I think the main issue I’m trying to say is the reason why people don’t do it, this is just a theory – it seems obvious to me, why would you want to sell a commodity if you had the opportunity to sell a highly differentiated product? I think the secret to the riddle is it’s really hard to make good games. It’s an art form.

Looking ahead, it seems to me the potential for the games industry is huge because as an industry we’ve been making games for teenage boys of all ages. Now some games are starting to move beyond that demographic, and with mobile devices reaching every possible demographic there’s no particular reason games can’t reach everyone. We’ve got to break out of the old tropes and try some new approaches.

Absolutely. There’s going to be new technologies, there’s going to be mobile, a lot more power, Moore’s Law affects the games industry like every other industry. The thing about exponential growth is it starts off and you don’t even notice it, and then it goes vertical, and that will affect the games industry. So there’s a lot to like there. Where is it really at? Services. These incredible experiences that you can create, that are essentially sociological and economic experiments, that are so cool. All good online games have an aspect of that, and that’s where the real fun is, in my view.

How Hollywood Production Studios Are Tackling The Super Bowl

The Super Bowl will already serve as a great haven for advertising, based upon the number ofpartners who have signed up to air ads. However, a pair of movie studios will be hitting the field as well, with special promotions set to tie in with the big game.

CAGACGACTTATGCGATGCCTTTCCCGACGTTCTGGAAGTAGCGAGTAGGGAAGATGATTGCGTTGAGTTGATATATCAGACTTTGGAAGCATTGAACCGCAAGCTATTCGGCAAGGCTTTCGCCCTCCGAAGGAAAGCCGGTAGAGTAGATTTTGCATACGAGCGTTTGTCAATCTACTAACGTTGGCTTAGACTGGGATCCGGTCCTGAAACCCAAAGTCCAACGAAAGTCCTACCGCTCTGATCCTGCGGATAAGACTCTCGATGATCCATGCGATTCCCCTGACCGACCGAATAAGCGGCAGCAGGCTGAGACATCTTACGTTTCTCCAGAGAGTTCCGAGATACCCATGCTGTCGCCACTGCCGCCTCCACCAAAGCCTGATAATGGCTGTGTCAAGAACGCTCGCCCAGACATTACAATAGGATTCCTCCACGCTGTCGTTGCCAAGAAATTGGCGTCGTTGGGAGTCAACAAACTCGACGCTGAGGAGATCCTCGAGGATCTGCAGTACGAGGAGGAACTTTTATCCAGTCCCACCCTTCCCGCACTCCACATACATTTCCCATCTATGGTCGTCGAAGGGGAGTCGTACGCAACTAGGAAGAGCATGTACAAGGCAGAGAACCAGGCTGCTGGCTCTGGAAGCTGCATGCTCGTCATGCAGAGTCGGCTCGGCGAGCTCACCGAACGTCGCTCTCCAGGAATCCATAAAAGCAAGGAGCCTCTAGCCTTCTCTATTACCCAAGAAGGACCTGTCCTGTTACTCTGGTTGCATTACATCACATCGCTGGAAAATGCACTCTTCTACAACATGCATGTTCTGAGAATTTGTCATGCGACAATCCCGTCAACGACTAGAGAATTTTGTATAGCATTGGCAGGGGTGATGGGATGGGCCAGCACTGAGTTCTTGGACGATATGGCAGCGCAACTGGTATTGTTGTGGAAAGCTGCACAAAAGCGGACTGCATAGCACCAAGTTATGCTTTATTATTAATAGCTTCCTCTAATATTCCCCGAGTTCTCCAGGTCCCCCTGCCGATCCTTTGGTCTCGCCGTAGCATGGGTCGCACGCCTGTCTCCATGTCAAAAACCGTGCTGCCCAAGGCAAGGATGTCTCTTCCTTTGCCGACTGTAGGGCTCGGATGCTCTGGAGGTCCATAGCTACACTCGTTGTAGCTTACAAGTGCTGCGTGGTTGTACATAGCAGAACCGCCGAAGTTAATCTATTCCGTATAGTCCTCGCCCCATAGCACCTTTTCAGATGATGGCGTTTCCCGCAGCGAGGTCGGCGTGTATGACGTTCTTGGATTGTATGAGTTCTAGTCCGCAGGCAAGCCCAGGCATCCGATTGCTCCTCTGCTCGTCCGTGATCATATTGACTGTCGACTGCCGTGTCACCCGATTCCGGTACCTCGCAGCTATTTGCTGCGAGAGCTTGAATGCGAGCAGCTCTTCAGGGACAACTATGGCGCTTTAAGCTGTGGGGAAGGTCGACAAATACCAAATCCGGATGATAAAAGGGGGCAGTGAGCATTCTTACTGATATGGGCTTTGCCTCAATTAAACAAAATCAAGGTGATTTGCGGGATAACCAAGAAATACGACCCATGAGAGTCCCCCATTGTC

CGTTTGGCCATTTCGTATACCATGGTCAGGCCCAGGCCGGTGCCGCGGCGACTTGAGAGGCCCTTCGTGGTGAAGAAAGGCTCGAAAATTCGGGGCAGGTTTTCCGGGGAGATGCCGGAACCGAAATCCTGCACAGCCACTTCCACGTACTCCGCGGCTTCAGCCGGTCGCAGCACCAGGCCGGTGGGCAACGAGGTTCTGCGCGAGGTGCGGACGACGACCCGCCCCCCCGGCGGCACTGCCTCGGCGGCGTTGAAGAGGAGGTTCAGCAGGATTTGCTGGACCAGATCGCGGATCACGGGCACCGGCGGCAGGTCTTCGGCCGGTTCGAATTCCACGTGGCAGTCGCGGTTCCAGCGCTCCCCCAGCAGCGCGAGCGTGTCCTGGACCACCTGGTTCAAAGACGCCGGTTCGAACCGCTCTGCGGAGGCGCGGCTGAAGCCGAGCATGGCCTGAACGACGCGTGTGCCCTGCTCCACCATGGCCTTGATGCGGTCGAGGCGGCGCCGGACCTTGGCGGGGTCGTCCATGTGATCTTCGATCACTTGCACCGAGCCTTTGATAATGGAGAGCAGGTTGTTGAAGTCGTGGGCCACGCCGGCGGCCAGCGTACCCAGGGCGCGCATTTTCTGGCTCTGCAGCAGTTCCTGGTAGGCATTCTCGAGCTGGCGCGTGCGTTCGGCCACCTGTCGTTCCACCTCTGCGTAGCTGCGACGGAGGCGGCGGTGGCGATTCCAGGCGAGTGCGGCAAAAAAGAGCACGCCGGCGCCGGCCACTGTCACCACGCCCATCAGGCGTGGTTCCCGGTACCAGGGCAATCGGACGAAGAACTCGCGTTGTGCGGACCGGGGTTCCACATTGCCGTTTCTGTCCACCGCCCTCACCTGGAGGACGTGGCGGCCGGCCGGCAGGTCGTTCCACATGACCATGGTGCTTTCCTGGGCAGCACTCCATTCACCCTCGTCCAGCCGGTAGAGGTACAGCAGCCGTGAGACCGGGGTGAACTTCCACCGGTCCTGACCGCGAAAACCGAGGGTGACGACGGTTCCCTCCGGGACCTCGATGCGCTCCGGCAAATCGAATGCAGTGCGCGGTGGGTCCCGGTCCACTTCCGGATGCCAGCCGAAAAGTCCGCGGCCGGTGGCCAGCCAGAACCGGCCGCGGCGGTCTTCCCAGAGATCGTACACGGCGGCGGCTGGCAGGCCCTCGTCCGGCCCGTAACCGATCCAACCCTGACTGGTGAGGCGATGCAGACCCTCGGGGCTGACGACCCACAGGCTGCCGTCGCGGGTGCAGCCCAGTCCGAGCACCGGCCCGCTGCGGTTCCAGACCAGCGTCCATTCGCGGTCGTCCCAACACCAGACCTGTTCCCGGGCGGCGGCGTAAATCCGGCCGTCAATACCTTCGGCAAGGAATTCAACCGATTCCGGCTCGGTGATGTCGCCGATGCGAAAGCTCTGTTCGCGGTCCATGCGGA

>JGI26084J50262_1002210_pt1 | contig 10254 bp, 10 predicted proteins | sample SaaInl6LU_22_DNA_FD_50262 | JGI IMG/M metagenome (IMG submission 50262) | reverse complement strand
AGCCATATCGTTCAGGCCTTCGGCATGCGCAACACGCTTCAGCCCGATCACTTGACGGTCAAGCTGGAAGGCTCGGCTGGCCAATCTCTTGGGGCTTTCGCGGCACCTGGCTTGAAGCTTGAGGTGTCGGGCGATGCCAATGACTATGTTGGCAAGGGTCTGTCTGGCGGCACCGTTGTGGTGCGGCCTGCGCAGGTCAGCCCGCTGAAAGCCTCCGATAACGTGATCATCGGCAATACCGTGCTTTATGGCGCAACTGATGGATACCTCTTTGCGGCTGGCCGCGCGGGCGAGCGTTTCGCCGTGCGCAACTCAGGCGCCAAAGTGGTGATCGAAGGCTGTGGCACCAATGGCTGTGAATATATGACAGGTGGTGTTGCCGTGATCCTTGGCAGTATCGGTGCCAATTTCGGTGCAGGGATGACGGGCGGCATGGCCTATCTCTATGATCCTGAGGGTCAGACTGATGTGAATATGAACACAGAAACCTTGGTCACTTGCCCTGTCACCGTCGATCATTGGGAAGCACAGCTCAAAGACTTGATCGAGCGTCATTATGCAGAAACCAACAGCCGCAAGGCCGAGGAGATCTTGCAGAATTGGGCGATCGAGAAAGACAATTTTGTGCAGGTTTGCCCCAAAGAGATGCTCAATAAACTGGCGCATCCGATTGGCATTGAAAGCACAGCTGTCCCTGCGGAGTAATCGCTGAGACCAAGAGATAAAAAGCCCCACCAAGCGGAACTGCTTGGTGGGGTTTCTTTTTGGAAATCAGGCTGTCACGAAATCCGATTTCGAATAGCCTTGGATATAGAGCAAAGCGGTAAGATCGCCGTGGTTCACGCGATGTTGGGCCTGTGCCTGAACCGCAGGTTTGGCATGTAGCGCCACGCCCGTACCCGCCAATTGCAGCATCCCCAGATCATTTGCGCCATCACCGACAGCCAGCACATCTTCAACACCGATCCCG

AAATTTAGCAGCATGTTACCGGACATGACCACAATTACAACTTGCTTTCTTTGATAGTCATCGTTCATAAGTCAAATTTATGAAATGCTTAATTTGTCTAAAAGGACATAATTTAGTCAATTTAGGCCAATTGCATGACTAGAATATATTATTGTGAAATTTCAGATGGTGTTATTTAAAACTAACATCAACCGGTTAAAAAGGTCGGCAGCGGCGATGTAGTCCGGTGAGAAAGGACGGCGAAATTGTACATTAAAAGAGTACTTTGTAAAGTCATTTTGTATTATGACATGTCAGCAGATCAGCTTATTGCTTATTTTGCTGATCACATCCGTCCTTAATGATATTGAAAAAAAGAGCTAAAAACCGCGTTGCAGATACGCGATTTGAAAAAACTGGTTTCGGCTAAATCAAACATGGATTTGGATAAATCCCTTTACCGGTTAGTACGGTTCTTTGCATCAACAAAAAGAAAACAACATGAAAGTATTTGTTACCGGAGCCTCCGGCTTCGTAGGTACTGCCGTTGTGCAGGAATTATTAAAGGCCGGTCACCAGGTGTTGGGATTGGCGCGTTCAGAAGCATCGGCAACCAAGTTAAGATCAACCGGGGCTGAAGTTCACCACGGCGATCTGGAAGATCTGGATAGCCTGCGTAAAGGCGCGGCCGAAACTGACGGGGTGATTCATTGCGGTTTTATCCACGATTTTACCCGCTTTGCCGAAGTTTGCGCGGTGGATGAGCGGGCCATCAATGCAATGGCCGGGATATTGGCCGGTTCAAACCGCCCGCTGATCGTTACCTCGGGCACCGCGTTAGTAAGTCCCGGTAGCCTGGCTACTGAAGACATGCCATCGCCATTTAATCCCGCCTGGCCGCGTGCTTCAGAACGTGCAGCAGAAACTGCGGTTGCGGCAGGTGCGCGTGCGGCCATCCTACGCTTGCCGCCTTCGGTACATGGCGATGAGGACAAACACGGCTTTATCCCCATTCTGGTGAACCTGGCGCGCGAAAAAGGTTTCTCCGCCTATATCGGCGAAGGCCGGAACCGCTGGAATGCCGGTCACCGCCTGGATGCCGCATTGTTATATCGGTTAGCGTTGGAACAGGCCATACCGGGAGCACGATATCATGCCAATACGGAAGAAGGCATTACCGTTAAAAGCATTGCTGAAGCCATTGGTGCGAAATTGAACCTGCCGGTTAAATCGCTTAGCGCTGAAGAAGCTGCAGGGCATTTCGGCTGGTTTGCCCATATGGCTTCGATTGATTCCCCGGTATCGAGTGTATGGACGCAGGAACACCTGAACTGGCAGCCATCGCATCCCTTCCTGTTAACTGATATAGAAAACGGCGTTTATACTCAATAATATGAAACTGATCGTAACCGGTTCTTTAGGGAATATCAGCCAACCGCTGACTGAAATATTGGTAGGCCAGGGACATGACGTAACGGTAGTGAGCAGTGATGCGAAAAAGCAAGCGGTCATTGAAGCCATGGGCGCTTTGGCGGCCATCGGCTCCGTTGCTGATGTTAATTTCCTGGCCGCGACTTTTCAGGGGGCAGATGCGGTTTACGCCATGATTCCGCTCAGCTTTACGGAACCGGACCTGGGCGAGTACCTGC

The Hollywood Reporter has revealed that 20th Century Fox will be teaming with the NFL to promote several of its forthcoming films, not only with presence during the Super Bowl, but also events leading up to Sunday’s conclusive game.

Several promotions will be aimed at Deadpool, Marvel Comics’ film adaptation that arrives in theaters Feb. 12. Along with an ad that will air during the game, Ryan Reynolds, who plays the smarmy superhero, is set to take part in promotional events. One includes serving chimichangas (a favorite delicacy for Deadpool) from a food truck on Friday, while another will have him and co-star T.J. Miller serving drinks, playing darts and more in a renamed Sister Margaret’s Bar on Saturday. The film will also hold its official press junket at the IMAX AMC Metreon in San Francisco that weekend near the site of Super Bowl 50 in Santa Clara.

Deadpool won’t be the only one getting exposure, though. Fox’s forthcoming summer blockbuster Independence Day: Resurgence will get some exposure, with stars from the film (including Jeff Goldblum and Liam Hemsworth) attending the Super Bowl, and a rumored ad as well. X-Men Apocalypse will also see some form of promotion, with a pair of stars from the film set to come up, and a trailer of its own to possibly air during the game.

Fox isn’t the only movie studio taking part. Disney will also have some form of presence, with both the pre-game show and Super Bowl. Sources told THR that the company has plenty of films lined up for promotion, including the animated Zootopia, the live-action The Jungle Book, Marvel Studios’ Captain America: Civil War, the sequels Alice Through the Looking Glass andFinding Dory, and possibly a hint of what’s to come with the late 2016 release Rogue One: A Star Wars Story. No word yet if these could get potential trailers during the game, but considering their appeal to millions of fans, it’s very likely.

Other studios that could possibly be taking part with the Super Bowl include Warner Bros., which may advertise its forthcoming superhero film Batman v Superman: Dawn of Justice in some capacity (though not confirmed yet), and Paramount, which may have a new trailer forTeenage Mutant Ninja Turtles: Out of the Shadows in the lineup.

For now, though, it appears to be mainly Deadpool’s show, and he probably wouldn’t have it any other way.

PAX South: What Companies Can Learn From Independent Studios